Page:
YouGov Welsh poll

The latest YouGov Welsh poll for ITV Wales and Cardiff University has topline figures of CON 34%(-7), LAB 44%(+9), LDEM 6%(-1), Plaid 9%(-2), UKIP 5%(+1). Changes are from a fortnight ago. Full tabs are here.

The polls in Wales in the election campaign have been a roller coaster, perhaps exaggerated a little by timing – the first was at the very start of the campaign when there was that burst of Tory enthusiasm that produced twenty-plus point leads in Britain and a ten point Tory lead in Wales. This most recent one was conducted straight after the Conservative manifesto launch, when they were reeling from the badly received policy on social care, and has Labour back to a solid lead. Labour now have a ten point lead, essentially the same as they got at the 2015 general election in Wales.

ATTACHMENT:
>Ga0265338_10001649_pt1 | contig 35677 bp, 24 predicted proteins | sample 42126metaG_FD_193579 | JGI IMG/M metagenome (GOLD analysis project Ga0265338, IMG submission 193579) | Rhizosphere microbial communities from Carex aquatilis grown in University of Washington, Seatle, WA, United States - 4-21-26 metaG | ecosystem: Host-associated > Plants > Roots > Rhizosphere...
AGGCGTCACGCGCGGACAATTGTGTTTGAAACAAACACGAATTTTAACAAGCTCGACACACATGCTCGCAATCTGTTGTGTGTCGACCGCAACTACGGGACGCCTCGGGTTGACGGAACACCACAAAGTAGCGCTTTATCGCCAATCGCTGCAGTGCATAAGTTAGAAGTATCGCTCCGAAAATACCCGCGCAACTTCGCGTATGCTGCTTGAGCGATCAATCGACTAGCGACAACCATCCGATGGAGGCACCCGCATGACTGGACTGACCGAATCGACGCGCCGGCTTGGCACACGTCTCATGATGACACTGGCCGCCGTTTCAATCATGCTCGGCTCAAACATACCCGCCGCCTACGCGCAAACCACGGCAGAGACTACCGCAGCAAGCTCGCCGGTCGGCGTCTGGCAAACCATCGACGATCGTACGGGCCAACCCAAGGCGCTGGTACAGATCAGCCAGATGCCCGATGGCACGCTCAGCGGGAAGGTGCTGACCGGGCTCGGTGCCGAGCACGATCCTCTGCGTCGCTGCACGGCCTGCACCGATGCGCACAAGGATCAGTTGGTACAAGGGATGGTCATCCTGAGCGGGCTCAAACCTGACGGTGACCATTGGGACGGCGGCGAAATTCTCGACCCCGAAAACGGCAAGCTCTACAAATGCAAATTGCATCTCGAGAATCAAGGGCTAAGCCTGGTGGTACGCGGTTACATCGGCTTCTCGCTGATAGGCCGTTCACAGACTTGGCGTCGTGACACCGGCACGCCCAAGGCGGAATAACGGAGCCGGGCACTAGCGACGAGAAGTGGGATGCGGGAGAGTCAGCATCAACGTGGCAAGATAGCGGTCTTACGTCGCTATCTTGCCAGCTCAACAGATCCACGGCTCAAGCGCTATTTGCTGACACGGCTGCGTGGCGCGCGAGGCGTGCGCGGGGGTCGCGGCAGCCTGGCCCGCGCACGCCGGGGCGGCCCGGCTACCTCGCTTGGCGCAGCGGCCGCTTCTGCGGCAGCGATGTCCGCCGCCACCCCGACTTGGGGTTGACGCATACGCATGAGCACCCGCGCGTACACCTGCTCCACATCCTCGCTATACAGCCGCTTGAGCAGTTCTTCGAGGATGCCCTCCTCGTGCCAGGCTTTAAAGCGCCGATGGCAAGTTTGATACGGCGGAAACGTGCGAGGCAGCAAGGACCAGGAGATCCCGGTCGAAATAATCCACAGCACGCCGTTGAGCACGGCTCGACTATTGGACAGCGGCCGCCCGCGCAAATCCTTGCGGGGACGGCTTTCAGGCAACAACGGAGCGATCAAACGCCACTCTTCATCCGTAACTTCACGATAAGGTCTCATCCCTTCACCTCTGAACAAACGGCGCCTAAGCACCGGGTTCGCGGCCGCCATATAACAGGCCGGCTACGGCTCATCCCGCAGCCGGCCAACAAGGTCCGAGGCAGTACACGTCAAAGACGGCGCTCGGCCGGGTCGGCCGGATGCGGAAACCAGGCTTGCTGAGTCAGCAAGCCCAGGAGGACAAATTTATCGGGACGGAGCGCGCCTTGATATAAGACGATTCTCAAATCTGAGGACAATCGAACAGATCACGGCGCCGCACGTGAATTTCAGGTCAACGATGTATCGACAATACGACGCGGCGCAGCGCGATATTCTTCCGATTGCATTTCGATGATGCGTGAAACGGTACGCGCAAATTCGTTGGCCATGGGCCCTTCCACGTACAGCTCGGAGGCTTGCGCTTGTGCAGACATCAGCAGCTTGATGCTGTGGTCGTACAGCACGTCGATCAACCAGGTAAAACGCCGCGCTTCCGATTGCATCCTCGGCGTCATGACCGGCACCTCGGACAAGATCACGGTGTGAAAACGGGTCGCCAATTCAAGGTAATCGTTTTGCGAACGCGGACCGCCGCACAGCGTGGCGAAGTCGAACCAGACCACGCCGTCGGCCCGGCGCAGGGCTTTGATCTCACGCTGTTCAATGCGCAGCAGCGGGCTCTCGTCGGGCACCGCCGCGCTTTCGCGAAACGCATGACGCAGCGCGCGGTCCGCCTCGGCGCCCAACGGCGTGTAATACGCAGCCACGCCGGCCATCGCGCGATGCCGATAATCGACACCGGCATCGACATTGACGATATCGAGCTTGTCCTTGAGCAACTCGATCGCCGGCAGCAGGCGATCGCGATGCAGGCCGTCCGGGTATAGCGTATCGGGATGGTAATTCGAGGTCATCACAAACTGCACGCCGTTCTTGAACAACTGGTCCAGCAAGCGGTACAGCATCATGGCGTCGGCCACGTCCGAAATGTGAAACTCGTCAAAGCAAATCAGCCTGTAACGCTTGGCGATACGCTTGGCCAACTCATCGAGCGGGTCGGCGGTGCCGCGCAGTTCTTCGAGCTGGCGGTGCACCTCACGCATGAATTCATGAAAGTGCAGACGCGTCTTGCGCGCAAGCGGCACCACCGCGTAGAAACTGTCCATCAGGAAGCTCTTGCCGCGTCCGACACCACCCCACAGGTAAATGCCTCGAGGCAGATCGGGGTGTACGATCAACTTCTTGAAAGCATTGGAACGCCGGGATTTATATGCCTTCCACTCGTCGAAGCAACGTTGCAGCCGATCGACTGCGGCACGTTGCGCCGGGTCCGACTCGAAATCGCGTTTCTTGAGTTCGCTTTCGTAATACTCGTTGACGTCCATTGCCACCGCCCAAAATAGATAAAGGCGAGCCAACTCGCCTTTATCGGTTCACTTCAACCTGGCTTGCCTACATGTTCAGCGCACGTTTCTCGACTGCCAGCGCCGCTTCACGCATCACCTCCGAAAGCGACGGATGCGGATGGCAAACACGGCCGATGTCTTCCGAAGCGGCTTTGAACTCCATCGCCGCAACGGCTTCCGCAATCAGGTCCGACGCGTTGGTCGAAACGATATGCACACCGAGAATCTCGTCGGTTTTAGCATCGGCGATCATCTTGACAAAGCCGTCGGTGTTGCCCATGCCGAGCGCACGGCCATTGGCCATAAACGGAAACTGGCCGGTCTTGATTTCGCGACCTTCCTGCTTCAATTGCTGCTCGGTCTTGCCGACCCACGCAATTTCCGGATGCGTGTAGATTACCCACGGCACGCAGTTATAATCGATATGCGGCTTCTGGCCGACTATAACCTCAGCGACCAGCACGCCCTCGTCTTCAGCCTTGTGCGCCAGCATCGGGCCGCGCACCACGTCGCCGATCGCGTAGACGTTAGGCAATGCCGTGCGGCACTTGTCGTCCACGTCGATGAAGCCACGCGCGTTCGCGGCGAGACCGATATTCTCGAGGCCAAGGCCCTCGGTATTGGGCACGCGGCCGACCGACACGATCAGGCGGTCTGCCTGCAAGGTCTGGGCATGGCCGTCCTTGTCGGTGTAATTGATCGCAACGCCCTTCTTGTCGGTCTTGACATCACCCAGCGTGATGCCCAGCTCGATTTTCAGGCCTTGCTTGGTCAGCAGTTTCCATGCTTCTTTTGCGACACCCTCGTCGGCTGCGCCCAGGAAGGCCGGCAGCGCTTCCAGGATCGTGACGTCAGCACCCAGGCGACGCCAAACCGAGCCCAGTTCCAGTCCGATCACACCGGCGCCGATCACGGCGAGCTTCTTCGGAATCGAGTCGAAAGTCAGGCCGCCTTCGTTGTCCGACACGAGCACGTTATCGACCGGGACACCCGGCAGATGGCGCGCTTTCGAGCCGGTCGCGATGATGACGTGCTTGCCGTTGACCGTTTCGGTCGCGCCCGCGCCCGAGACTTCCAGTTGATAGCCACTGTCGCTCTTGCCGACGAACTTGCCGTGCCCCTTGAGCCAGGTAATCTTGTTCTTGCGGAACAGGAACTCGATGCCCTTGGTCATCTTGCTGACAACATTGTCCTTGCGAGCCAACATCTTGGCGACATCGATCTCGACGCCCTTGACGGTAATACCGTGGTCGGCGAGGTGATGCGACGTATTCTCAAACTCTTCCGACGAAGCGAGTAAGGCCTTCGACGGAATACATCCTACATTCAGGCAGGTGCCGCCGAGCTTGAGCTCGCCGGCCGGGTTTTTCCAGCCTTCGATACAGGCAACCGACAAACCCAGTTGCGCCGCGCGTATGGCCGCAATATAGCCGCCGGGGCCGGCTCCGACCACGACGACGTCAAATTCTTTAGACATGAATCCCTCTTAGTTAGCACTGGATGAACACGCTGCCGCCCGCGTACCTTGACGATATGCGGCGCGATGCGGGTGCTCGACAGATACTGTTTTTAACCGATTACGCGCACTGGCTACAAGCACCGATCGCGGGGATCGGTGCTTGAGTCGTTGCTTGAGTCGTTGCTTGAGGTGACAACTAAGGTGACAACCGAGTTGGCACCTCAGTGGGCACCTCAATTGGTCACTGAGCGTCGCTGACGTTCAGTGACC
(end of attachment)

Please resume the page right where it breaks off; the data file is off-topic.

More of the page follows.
There have been two new polls out today – both show a sharp reduction in the Tory lead.

The weekly ICM poll for the Guardian has topline figures of CON 47%(-1), LAB 33%(+5), LDEM 9%(-1), UKIP 4%(-2), GRN 2%(-1). The Conservative party’s support drops only a little, but Labour jump up five to 33% (their highest since June 2016 according to Martin Boon). The fourteen point lead is larger than most other polls – this is for methodological reasons (ICM’s demographic based turnout model gives a large boost to the Conservative party, otherwise it too would likely have been producing a single-digit lead). Note that ICM have also tweaked their method slightly to hide the option of UKIP for respondents in seats where UKIP aren’t standing, though this will likely have only a small effect. Full tabs are here.